(Reuters) - Private funeral services were held for a Texas prosecutor and his wife on Friday, despite a bomb threat targeting the church in Wortham where friends, family and law enforcement officials gathered to bid the slain couple a final farewell.
A public memorial was held on Thursday for Kaufman County District Attorney Mike McLelland and his wife Cynthia at the church where they worshipped in Sunnyvale, Texas. They were found shot dead at their home on Saturday, two months after one of McLelland's assistant prosecutors was gunned down near the Kaufman County courthouse.
The threat against the First Baptist Church of Wortham, the eastern Texas town where McLelland grew up, came late on Thursday, said Sergeant Clayton Aldrich of the Freestone County Sheriff's Department.
Someone apparently using a no-contract, pay-as-you-go cellphone called in the threat, making it extremely difficult to trace, Aldrich said.
"Criminals use them ... people who deal narcotics and stuff like that," Aldrich added.
No bomb was found and the funeral went ahead as planned.
The threat heightened tensions following the shootings, which law enforcement officials have characterized as attacks on the criminal justice system.
McLelland and his wife were found shot to death on Saturday at their home near Forney, 22 miles from Dallas, two months after Assistant District Attorney Mark Hasse was gunned down on January 31. McLelland had publicly vowed to capture Hasse's killer.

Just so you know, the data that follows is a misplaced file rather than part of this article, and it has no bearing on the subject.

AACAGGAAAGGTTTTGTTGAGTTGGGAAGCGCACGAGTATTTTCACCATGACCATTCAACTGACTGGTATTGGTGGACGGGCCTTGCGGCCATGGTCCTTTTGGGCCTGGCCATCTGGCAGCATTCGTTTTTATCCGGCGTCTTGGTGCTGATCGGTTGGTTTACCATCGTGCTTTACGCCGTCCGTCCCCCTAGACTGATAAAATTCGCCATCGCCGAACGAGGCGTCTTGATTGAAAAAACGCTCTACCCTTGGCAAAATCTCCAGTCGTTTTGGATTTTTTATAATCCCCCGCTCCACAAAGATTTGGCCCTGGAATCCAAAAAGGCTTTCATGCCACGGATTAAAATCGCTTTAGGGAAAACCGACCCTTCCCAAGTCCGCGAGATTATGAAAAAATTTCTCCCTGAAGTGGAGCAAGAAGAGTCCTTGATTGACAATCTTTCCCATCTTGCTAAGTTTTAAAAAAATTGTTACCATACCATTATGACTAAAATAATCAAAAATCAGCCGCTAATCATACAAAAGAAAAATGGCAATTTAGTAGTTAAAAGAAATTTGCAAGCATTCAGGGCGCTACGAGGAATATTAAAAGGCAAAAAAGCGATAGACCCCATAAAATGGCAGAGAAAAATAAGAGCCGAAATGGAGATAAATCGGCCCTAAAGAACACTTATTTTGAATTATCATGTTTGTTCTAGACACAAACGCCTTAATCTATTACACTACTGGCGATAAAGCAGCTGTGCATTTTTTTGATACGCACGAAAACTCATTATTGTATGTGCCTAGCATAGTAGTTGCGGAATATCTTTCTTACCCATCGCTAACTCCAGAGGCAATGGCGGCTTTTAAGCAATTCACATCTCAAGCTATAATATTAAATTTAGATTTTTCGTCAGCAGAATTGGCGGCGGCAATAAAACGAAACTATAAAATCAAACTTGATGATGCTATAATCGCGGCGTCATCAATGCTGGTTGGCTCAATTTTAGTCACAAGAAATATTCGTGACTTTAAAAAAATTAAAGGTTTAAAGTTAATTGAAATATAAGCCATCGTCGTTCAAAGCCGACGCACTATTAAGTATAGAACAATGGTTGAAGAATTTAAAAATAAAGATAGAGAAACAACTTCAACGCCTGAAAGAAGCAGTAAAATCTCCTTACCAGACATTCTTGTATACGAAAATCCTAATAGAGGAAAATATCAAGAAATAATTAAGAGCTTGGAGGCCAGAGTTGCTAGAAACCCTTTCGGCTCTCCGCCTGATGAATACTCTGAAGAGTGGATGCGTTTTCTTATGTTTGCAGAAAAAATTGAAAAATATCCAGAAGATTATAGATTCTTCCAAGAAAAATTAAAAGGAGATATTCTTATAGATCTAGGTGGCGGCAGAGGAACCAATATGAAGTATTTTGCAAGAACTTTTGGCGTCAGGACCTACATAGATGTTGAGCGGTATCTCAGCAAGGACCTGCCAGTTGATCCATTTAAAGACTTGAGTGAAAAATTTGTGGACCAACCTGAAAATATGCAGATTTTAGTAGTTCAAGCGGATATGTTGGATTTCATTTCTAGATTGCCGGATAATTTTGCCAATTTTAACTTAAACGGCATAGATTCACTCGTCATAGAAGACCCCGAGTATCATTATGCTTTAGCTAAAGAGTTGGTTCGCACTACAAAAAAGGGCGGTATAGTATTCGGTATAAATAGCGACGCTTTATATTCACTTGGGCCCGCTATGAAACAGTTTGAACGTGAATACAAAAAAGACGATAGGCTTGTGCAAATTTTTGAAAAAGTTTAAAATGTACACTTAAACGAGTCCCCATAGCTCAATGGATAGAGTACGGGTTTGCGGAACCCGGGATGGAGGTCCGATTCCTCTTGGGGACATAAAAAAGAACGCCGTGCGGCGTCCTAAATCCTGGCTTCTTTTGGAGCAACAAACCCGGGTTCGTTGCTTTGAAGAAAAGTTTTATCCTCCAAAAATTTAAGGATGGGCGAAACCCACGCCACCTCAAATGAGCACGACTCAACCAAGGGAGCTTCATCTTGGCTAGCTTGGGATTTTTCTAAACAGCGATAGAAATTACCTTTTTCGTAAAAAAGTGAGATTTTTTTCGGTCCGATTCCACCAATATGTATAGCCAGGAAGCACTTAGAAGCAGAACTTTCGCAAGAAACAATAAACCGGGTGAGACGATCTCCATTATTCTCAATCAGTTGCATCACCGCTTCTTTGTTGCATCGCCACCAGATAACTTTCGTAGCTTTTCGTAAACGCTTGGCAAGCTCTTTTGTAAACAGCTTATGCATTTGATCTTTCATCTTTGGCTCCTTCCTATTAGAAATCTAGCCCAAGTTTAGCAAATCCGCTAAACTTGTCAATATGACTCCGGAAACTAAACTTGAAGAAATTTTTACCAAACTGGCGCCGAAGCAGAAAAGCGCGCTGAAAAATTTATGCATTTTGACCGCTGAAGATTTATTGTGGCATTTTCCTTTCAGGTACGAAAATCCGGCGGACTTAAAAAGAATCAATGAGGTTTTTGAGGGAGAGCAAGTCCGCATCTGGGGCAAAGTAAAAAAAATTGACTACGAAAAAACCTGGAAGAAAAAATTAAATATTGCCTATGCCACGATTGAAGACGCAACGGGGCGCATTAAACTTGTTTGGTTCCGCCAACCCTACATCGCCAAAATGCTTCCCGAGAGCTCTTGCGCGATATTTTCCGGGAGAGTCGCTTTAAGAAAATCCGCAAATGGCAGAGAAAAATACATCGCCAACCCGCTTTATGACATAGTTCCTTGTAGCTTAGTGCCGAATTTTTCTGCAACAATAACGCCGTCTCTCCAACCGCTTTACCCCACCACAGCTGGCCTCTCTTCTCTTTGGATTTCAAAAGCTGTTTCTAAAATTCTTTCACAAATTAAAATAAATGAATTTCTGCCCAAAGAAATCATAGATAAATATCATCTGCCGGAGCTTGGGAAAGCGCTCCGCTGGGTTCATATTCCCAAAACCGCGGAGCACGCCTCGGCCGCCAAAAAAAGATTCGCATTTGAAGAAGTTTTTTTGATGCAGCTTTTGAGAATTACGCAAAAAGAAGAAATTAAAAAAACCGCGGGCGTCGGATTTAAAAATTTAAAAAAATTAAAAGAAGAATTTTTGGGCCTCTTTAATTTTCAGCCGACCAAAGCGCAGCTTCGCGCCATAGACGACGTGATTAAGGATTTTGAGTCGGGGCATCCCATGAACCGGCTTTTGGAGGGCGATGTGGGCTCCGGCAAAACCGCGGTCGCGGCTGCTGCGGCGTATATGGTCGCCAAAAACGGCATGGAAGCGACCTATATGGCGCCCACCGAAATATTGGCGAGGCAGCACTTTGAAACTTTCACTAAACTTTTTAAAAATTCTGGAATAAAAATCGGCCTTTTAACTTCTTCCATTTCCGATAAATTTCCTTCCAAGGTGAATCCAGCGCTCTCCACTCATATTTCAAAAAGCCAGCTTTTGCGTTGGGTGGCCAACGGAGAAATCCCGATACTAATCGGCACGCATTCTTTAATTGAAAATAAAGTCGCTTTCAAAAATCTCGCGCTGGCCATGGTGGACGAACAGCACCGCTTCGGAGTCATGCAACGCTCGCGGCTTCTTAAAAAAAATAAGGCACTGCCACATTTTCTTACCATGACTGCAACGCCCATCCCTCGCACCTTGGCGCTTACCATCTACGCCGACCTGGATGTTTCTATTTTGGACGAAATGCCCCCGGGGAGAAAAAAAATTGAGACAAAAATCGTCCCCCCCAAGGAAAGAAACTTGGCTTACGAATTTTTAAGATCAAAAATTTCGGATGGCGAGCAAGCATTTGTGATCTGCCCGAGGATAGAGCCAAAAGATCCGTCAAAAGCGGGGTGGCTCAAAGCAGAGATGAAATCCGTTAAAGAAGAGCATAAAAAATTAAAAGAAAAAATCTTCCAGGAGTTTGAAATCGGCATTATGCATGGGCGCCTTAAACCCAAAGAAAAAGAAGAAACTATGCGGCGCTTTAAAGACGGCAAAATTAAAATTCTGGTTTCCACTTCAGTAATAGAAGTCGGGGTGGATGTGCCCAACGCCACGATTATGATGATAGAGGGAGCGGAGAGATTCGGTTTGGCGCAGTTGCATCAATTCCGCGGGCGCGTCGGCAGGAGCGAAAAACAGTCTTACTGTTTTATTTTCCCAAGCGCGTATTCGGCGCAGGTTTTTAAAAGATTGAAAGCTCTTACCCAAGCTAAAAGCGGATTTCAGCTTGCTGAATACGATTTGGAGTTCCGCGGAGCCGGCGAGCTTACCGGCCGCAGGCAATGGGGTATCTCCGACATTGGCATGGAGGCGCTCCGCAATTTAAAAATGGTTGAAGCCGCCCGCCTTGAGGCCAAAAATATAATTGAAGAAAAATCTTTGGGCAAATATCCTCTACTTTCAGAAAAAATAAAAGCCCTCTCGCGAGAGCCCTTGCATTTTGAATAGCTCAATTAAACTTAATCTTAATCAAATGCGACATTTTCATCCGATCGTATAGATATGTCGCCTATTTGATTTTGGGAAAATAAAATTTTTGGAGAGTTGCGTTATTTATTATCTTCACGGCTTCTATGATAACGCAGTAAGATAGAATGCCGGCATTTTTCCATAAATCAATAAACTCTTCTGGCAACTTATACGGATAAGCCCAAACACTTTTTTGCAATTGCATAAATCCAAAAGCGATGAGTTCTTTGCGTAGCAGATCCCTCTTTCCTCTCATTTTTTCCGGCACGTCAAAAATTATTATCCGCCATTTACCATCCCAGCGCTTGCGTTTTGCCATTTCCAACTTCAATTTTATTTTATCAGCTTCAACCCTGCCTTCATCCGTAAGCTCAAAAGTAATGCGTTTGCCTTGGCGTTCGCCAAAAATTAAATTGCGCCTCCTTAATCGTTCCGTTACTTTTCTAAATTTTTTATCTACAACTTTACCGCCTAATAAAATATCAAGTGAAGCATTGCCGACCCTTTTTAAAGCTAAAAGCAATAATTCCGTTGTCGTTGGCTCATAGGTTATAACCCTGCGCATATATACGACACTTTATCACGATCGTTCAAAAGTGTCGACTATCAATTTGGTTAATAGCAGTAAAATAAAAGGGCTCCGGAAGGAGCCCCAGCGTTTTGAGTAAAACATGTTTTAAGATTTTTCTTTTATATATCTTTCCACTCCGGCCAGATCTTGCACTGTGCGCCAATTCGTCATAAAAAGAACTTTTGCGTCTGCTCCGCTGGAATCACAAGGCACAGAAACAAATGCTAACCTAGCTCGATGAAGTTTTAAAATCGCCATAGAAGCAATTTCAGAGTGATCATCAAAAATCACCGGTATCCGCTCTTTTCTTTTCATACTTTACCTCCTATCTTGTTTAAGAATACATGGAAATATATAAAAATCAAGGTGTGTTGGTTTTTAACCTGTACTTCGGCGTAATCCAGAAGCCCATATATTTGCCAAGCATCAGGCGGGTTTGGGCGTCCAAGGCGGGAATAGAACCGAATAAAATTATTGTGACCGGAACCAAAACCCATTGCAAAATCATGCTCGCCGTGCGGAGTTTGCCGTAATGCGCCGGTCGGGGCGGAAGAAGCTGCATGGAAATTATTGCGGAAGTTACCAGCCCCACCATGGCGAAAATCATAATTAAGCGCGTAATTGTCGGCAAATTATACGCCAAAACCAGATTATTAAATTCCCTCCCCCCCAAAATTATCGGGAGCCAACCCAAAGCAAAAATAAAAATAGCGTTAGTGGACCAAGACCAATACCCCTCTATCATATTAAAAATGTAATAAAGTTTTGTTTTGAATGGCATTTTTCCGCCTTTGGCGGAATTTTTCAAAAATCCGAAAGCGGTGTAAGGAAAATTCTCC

About 300 mourners packed into the small church for the McLellands' funeral. A procession led by McLelland's flag-draped coffin later stretched from the church and town center to the cemetery where the couple was buried after a grave-side service.
The McLellands were married 28 years and had two daughters and three sons, one of whom became a Dallas police officer.
No arrests have been made for the killings of the McLellands and Hasse, nor have investigators named a suspect or person of interest. Current and former law enforcement officials have speculated a prison gang called the Aryan Brotherhood of Texas may be responsible.
The threat triggered an exhaustive search of the church on Thursday night by agents from the Bureau of Alcohol, Tobacco, Firearms and Explosives who employed bomb-sniffing dogs, Aldrich said.
The call was traced to a cellphone tower in Mexia, about seven or eight miles south of Wortham, said Wortham Police Chief Kelly Butler.
"It just basically said there's a bomb at the church where they're having the funeral," Butler said.
The Texas Rangers on Thursday made their second arrest this week of a person suspected of threatening investigators in the McLelland case.
A 52-year-old man was charged with making a terroristic threat against an assistant district attorney via Facebook, the Kaufman County Sheriff's Office said on Friday.
The Rangers arrested a 56-year-old man on the same charge on Tuesday after he was suspected of making a telephone threat against a county official on a tip line for the case.
(Reporting by Tom Brown; Editing by Vicki Allen, Philip Barbara and Andre Grenon)